Seventy-one Guantánamo captives will get parole-board-style hearings at the U.S. Navy base in Cuba, the Pentagon said Sunday, refusing to say when the panels will meet, whether the media can watch and which of the long-held captives will go first.
The disclosure followed a flurry of emails sent after 10 p.m. Friday by Pentagon bureaucrats notifying attorneys for some of the 71 captives that preparations were underway to hold the so-called Periodic Review Boards ordered by President Barack Obama years ago.
Retired Rear Adm. Norton C. Joerg, a former senior Navy lawyer during the Bush administration, advised the lawyers that the new six-member panels do not decide whether the Pentagon is lawfully imprisoning their captive client.
Rather, the panel members assess whether continued law of war detention is necessary to protect against a continuing significant threat to the security of the United States, Joerg said.
Joerg offered no explanation for the late-night notices that came amid a long-running hunger strike by prisoners at the base in Cuba over their conditions of detention.
As of Sunday, the military said 46 detainees were sufficiently malnourished to require nasogastric feedings, currently conducted after dark in consideration of Ramadan.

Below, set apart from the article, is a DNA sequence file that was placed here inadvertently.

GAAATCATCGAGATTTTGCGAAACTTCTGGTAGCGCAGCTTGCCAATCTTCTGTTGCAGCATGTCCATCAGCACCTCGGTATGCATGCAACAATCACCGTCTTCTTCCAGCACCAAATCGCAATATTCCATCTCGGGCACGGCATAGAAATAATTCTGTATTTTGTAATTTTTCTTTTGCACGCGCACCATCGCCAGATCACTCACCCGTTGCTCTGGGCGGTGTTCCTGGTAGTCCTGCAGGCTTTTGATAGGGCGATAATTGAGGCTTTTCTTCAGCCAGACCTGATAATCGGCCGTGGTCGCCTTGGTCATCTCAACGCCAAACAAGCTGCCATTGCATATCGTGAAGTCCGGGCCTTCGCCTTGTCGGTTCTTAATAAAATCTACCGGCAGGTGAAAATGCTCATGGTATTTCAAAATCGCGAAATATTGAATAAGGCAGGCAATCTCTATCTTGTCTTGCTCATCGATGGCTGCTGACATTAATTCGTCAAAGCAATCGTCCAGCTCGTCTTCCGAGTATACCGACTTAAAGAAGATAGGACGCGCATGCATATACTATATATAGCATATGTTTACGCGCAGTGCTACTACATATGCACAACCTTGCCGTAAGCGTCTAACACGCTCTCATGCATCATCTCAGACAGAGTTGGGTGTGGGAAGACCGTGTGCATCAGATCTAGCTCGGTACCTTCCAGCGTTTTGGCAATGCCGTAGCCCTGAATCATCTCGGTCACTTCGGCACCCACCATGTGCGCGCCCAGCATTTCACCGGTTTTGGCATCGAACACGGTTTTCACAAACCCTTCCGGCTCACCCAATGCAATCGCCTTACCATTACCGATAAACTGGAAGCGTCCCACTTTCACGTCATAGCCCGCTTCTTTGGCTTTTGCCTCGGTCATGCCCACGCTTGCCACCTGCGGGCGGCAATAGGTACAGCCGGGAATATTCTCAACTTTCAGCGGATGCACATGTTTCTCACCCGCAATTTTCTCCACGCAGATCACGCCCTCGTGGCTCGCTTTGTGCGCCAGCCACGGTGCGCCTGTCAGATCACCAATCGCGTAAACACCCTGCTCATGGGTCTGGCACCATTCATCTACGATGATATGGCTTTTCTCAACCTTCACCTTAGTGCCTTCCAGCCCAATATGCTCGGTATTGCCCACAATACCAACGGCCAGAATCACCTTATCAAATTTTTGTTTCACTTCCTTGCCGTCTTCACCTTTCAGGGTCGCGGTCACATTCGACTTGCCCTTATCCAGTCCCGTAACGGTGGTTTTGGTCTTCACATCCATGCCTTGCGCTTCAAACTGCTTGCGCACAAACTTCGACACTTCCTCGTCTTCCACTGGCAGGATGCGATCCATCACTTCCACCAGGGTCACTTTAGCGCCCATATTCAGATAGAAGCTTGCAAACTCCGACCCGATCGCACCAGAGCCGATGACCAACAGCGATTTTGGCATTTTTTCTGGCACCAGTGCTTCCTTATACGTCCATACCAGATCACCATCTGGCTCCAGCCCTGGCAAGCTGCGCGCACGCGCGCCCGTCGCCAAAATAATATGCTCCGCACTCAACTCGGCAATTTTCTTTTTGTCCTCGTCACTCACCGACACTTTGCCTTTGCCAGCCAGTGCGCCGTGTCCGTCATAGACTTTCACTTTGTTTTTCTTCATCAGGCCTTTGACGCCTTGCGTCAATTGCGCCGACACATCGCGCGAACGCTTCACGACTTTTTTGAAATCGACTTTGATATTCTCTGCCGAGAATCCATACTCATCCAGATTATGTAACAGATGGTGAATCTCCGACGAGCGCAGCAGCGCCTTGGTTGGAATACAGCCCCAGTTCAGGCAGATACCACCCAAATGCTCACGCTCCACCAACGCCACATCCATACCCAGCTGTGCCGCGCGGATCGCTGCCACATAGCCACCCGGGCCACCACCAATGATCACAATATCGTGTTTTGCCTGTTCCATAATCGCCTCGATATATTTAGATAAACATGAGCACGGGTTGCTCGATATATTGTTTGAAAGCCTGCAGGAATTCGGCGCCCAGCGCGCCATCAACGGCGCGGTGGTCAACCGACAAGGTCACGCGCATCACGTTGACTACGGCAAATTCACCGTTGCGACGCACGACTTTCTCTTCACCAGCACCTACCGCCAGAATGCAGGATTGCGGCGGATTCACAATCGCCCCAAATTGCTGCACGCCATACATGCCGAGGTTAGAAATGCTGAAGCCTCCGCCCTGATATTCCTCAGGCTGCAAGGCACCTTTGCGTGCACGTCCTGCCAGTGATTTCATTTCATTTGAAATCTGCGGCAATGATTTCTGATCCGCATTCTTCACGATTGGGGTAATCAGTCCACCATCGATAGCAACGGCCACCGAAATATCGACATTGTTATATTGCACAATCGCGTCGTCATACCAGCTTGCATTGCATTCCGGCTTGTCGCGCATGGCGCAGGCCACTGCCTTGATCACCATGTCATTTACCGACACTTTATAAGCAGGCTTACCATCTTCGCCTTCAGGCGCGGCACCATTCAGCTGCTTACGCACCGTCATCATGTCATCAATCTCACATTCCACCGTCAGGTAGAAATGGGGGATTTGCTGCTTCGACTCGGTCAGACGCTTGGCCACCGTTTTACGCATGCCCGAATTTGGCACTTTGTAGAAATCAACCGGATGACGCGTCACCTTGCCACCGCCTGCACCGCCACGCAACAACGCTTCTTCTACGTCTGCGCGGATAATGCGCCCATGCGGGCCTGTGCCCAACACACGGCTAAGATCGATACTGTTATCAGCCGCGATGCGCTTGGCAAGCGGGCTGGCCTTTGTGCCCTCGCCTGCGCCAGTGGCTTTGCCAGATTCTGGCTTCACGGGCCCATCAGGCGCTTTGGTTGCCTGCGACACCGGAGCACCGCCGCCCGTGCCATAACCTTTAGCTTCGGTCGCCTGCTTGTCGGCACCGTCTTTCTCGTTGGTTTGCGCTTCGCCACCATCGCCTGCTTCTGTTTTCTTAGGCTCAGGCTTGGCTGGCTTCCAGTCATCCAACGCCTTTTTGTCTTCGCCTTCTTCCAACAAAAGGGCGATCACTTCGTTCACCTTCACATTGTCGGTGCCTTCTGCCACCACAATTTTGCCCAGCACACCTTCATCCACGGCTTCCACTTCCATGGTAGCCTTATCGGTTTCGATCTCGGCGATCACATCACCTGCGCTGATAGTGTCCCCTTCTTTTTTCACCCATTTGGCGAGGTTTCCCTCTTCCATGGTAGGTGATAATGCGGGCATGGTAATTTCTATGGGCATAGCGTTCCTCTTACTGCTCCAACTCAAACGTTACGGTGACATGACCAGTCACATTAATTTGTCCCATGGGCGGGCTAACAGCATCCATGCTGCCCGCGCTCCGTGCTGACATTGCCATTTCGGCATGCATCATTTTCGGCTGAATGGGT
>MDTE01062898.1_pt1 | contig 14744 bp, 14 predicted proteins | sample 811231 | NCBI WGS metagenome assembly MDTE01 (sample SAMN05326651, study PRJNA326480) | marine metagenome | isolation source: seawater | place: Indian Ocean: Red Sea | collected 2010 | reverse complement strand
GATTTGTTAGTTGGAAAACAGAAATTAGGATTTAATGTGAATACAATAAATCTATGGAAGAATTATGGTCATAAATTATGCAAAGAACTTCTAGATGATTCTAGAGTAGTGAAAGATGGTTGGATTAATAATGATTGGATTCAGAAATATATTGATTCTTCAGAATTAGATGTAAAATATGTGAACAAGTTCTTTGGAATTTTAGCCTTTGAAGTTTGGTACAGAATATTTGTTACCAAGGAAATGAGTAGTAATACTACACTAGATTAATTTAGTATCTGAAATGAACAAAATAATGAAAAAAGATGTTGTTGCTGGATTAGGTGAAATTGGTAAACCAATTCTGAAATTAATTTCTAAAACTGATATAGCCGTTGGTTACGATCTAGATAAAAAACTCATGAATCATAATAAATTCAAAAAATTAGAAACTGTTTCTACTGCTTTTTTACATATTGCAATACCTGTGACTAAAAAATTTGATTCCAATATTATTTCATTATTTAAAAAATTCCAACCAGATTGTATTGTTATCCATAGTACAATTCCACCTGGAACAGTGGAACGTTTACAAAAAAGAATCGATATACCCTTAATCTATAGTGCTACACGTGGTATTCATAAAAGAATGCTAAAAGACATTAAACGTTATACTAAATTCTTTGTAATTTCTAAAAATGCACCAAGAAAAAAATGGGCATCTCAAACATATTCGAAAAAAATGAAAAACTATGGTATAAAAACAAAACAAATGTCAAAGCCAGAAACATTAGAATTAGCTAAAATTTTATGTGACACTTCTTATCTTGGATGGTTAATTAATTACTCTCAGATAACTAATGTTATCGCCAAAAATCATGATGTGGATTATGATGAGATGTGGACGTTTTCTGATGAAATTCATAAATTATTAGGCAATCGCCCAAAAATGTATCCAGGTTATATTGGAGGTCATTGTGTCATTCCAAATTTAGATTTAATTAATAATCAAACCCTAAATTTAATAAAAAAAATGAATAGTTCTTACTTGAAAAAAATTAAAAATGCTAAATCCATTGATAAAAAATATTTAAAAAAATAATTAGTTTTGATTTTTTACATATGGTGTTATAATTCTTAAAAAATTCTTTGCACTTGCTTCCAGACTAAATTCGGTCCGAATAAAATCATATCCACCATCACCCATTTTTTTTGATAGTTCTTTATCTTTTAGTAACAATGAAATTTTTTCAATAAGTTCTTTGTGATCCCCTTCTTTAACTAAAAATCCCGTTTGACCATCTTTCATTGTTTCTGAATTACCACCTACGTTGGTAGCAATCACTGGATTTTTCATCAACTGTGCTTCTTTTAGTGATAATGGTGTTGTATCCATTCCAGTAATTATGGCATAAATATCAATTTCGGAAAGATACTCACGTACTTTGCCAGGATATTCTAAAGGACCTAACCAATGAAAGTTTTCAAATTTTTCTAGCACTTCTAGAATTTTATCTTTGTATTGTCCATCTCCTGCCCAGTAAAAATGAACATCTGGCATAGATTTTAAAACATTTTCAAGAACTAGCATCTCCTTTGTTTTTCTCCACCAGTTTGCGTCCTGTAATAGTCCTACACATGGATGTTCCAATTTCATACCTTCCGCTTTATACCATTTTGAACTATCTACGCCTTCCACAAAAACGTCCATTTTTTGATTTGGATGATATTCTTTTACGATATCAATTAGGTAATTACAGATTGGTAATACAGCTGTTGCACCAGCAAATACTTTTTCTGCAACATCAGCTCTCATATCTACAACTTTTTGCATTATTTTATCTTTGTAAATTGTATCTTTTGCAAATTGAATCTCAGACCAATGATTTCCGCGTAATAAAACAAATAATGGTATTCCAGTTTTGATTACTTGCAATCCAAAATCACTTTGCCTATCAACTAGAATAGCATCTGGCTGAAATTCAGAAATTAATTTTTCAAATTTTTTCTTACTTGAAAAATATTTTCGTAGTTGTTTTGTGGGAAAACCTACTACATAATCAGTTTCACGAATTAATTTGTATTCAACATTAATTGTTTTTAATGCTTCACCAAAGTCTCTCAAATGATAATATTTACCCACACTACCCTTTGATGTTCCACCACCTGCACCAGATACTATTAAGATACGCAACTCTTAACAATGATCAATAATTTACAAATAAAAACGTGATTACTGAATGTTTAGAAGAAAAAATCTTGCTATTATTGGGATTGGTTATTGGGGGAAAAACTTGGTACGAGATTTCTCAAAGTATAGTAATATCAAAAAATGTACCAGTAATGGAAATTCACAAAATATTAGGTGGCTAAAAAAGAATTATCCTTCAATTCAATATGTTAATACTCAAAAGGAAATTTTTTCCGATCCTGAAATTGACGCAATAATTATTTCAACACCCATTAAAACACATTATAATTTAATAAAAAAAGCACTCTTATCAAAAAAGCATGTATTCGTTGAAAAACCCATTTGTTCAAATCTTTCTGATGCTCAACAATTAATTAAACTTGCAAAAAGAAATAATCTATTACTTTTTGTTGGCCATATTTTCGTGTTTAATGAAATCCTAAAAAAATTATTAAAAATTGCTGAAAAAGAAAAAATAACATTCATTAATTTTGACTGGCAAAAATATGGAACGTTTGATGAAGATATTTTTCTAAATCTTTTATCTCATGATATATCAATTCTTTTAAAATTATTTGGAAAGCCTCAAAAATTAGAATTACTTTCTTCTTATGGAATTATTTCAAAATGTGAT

Once the daily fasting hours are over, according to prison spokesmen, Navy medical forces offer to let a force-fed hunger striker drink a nutritional supplement before shackling him into a chair, snaking a tube up his nose and into his stomach to deliver the drink.
The International Committee of the Red Cross had been urging the Obama administration to get on with the reviews.Still, neither Joerg nor a Pentagon spokesman, Army Lt. Col. Todd Breasseale, would not say if the first hearing might be held by mid-September and whether theres a target day for completion. Breasseale would only say the first would be held when conditions dictate.
Also left unclear is whether the panel members will go to Guantánamo to hear from the captive, or watch by a video-link between the prison and Washington, D.C., that already exists for federal judges to hear from prisoners in habeas corpus petitions. The six members of the panel represent the Pentagon and separately the Joint Chiefs of Staff, the Director of National Intelligence and the Departments of State, Justice and Homeland Security.
Breasseale did say that Joerg was processing 71 of the prisons 166 captives for reviews. They include:
• 46 captives currently held as indefinite detainees, a category created by an Obama Task force in 2010 of captives considered too dangerous to release but for whom there was no evidence that could justify a criminal trial;
• 25 other captives who in 2010 were listed as candidates for trials by military commissions or civilian courts.
Since then, the chief war crimes prosecutor, Army Brig Gen. Mark Martins, has decided to pursue fewer cases, citing a federal court ruling that providing material support for terrorism is not a war crime applicable to Guantánamos current detainee population.
Our number may be reduced if charges are referred to a military commission, Breasseale said in response to a series of questions to Joerg on Saturday. Likewise, our number could increase if convictions are overturned or charges are withdrawn.